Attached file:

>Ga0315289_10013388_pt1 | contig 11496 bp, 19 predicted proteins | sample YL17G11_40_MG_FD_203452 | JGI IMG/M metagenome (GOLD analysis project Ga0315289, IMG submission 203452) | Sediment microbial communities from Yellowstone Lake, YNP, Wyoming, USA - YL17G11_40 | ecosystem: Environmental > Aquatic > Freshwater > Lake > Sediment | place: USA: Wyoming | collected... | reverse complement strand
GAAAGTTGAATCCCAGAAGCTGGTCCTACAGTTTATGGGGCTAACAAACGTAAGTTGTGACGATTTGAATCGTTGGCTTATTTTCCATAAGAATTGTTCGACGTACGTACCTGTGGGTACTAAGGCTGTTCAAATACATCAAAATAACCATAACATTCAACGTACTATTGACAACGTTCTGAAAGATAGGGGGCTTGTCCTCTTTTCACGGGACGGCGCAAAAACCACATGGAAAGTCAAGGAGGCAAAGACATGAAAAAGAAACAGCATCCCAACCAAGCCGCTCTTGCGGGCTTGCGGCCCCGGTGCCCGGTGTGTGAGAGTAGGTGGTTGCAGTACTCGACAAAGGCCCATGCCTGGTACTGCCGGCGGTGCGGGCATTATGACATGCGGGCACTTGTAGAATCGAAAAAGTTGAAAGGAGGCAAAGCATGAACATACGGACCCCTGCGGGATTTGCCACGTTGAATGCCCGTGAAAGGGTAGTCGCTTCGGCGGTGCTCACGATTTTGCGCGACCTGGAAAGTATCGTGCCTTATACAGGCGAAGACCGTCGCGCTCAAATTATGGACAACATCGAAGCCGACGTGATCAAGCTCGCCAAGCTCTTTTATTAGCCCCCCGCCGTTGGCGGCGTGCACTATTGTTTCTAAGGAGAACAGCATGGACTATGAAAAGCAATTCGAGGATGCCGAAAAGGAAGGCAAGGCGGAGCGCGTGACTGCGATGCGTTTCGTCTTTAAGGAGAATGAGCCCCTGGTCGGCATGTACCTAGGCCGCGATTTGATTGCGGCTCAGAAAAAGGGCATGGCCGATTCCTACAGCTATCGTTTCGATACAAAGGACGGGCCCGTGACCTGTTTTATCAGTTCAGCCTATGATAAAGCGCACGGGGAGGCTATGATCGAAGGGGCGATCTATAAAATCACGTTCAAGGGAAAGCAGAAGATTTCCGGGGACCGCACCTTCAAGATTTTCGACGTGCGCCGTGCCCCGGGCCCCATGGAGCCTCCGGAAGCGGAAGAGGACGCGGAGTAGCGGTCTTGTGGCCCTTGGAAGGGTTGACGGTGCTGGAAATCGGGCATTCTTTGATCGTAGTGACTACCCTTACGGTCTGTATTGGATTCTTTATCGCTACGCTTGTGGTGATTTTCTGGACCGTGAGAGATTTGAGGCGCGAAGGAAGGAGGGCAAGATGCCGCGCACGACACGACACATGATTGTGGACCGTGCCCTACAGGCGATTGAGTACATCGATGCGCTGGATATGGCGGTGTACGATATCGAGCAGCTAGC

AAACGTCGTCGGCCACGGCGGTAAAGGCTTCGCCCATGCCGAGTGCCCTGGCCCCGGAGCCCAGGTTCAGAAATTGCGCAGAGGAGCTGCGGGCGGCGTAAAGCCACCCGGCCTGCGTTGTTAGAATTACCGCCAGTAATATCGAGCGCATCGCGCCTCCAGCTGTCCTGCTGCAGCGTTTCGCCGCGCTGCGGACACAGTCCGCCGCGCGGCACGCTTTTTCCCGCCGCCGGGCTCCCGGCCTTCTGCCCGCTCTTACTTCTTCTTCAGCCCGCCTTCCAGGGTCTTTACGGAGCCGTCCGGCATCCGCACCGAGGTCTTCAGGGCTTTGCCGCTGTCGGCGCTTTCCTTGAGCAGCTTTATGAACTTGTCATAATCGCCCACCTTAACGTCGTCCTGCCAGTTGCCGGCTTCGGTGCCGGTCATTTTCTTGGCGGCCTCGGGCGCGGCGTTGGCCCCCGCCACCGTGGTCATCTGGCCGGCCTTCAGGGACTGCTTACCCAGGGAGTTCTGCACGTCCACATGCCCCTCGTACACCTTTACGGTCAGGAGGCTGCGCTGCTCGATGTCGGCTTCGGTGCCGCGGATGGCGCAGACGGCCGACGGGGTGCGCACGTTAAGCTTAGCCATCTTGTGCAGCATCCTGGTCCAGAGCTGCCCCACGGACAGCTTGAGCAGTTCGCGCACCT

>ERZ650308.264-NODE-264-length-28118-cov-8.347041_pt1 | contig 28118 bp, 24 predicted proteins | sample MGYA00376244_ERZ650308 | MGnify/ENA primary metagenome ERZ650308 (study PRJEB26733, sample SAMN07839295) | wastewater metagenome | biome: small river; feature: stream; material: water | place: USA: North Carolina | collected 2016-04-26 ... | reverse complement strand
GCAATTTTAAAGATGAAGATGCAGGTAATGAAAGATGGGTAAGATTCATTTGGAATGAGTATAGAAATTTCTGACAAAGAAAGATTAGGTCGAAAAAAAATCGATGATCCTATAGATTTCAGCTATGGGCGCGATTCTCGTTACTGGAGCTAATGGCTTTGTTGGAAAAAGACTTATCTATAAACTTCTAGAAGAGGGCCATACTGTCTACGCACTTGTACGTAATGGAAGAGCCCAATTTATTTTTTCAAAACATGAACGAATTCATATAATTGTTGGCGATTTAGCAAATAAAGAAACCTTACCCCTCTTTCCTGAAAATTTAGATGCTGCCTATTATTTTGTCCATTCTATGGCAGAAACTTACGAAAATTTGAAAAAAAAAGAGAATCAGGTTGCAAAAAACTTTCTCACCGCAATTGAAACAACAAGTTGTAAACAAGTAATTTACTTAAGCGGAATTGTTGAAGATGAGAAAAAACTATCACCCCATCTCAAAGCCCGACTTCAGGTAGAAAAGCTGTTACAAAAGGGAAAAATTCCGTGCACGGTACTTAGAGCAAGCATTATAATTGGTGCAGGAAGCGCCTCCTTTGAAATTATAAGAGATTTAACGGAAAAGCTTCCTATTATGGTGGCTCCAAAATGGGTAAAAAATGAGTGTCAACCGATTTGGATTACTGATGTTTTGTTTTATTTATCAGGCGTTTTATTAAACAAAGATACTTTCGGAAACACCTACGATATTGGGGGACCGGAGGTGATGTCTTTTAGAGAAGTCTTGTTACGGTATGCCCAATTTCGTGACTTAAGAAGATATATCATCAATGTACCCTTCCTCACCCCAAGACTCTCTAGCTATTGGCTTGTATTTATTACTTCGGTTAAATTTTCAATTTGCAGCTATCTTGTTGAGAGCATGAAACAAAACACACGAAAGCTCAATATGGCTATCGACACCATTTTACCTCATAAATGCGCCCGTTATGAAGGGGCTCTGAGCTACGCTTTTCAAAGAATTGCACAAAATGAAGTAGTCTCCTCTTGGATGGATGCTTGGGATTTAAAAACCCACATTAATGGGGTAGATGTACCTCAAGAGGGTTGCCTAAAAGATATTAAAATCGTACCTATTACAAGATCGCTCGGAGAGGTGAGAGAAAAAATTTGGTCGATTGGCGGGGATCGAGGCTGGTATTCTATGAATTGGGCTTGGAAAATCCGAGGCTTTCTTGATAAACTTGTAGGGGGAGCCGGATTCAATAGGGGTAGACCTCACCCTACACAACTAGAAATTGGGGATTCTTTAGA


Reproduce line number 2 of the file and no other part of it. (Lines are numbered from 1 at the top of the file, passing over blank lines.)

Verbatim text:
GAAAGTTGAATCCCAGAAGCTGGTCCTACAGTTTATGGGGCTAACAAACGTAAGTTGTGACGATTTGAATCGTTGGCTTATTTTCCATAAGAATTGTTCGACGTACGTACCTGTGGGTACTAAGGCTGTTCAAATACATCAAAATAACCATAACATTCAACGTACTATTGACAACGTTCTGAAAGATAGGGGGCTTGTCCTCTTTTCACGGGACGGCGCAAAAACCACATGGAAAGTCAAGGAGGCAAAGACATGAAAAAGAAACAGCATCCCAACCAAGCCGCTCTTGCGGGCTTGCGGCCCCGGTGCCCGGTGTGTGAGAGTAGGTGGTTGCAGTACTCGACAAAGGCCCATGCCTGGTACTGCCGGCGGTGCGGGCATTATGACATGCGGGCACTTGTAGAATCGAAAAAGTTGAAAGGAGGCAAAGCATGAACATACGGACCCCTGCGGGATTTGCCACGTTGAATGCCCGTGAAAGGGTAGTCGCTTCGGCGGTGCTCACGATTTTGCGCGACCTGGAAAGTATCGTGCCTTATACAGGCGAAGACCGTCGCGCTCAAATTATGGACAACATCGAAGCCGACGTGATCAAGCTCGCCAAGCTCTTTTATTAGCCCCCCGCCGTTGGCGGCGTGCACTATTGTTTCTAAGGAGAACAGCATGGACTATGAAAAGCAATTCGAGGATGCCGAAAAGGAAGGCAAGGCGGAGCGCGTGACTGCGATGCGTTTCGTCTTTAAGGAGAATGAGCCCCTGGTCGGCATGTACCTAGGCCGCGATTTGATTGCGGCTCAGAAAAAGGGCATGGCCGATTCCTACAGCTATCGTTTCGATACAAAGGACGGGCCCGTGACCTGTTTTATCAGTTCAGCCTATGATAAAGCGCACGGGGAGGCTATGATCGAAGGGGCGATCTATAAAATCACGTTCAAGGGAAAGCAGAAGATTTCCGGGGACCGCACCTTCAAGATTTTCGACGTGCGCCGTGCCCCGGGCCCCATGGAGCCTCCGGAAGCGGAAGAGGACGCGGAGTAGCGGTCTTGTGGCCCTTGGAAGGGTTGACGGTGCTGGAAATCGGGCATTCTTTGATCGTAGTGACTACCCTTACGGTCTGTATTGGATTCTTTATCGCTACGCTTGTGGTGATTTTCTGGACCGTGAGAGATTTGAGGCGCGAAGGAAGGAGGGCAAGATGCCGCGCACGACACGACACATGATTGTGGACCGTGCCCTACAGGCGATTGAGTACATCGATGCGCTGGATATGGCGGTGTACGATATCGAGCAGCTAGC